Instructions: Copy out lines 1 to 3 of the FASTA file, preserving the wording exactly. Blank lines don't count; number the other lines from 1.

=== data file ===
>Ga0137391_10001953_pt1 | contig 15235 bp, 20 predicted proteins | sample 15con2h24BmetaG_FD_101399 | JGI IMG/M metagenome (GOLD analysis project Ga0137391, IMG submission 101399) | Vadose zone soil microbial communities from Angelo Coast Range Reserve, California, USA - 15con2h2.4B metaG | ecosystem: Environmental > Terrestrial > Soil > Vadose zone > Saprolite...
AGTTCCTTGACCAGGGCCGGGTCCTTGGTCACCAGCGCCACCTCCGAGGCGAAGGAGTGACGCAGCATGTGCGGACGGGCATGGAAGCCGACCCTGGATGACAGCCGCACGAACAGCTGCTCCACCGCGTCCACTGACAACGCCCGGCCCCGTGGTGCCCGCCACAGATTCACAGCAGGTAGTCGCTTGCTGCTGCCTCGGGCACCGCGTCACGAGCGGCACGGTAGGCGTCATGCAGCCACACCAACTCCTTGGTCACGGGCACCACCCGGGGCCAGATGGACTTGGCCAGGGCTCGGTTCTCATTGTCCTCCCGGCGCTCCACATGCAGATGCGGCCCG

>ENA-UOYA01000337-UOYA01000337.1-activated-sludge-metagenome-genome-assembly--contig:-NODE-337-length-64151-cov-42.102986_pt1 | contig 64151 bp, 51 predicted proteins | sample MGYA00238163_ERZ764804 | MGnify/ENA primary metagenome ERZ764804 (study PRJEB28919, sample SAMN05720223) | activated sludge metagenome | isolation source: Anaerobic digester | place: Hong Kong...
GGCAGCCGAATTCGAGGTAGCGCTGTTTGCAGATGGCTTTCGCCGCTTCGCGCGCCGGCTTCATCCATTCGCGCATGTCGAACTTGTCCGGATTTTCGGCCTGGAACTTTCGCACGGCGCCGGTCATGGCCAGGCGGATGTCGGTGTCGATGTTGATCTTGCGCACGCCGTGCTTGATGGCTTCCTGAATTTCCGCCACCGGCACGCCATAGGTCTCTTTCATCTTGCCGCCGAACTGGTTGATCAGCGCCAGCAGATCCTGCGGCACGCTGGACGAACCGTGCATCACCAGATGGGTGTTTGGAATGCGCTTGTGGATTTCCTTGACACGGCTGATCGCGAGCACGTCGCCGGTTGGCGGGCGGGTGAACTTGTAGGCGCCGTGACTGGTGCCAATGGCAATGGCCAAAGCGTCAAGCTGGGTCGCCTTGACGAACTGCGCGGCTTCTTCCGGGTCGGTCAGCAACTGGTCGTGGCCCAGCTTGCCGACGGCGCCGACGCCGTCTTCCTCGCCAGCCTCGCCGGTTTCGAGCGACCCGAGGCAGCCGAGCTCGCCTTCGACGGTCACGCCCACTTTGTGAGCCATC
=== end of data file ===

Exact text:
>Ga0137391_10001953_pt1 | contig 15235 bp, 20 predicted proteins | sample 15con2h24BmetaG_FD_101399 | JGI IMG/M metagenome (GOLD analysis project Ga0137391, IMG submission 101399) | Vadose zone soil microbial communities from Angelo Coast Range Reserve, California, USA - 15con2h2.4B metaG | ecosystem: Environmental > Terrestrial > Soil > Vadose zone > Saprolite...
AGTTCCTTGACCAGGGCCGGGTCCTTGGTCACCAGCGCCACCTCCGAGGCGAAGGAGTGACGCAGCATGTGCGGACGGGCATGGAAGCCGACCCTGGATGACAGCCGCACGAACAGCTGCTCCACCGCGTCCACTGACAACGCCCGGCCCCGTGGTGCCCGCCACAGATTCACAGCAGGTAGTCGCTTGCTGCTGCCTCGGGCACCGCGTCACGAGCGGCACGGTAGGCGTCATGCAGCCACACCAACTCCTTGGTCACGGGCACCACCCGGGGCCAGATGGACTTGGCCAGGGCTCGGTTCTCATTGTCCTCCCGGCGCTCCACATGCAGATGCGGCCCG

>ENA-UOYA01000337-UOYA01000337.1-activated-sludge-metagenome-genome-assembly--contig:-NODE-337-length-64151-cov-42.102986_pt1 | contig 64151 bp, 51 predicted proteins | sample MGYA00238163_ERZ764804 | MGnify/ENA primary metagenome ERZ764804 (study PRJEB28919, sample SAMN05720223) | activated sludge metagenome | isolation source: Anaerobic digester | place: Hong Kong...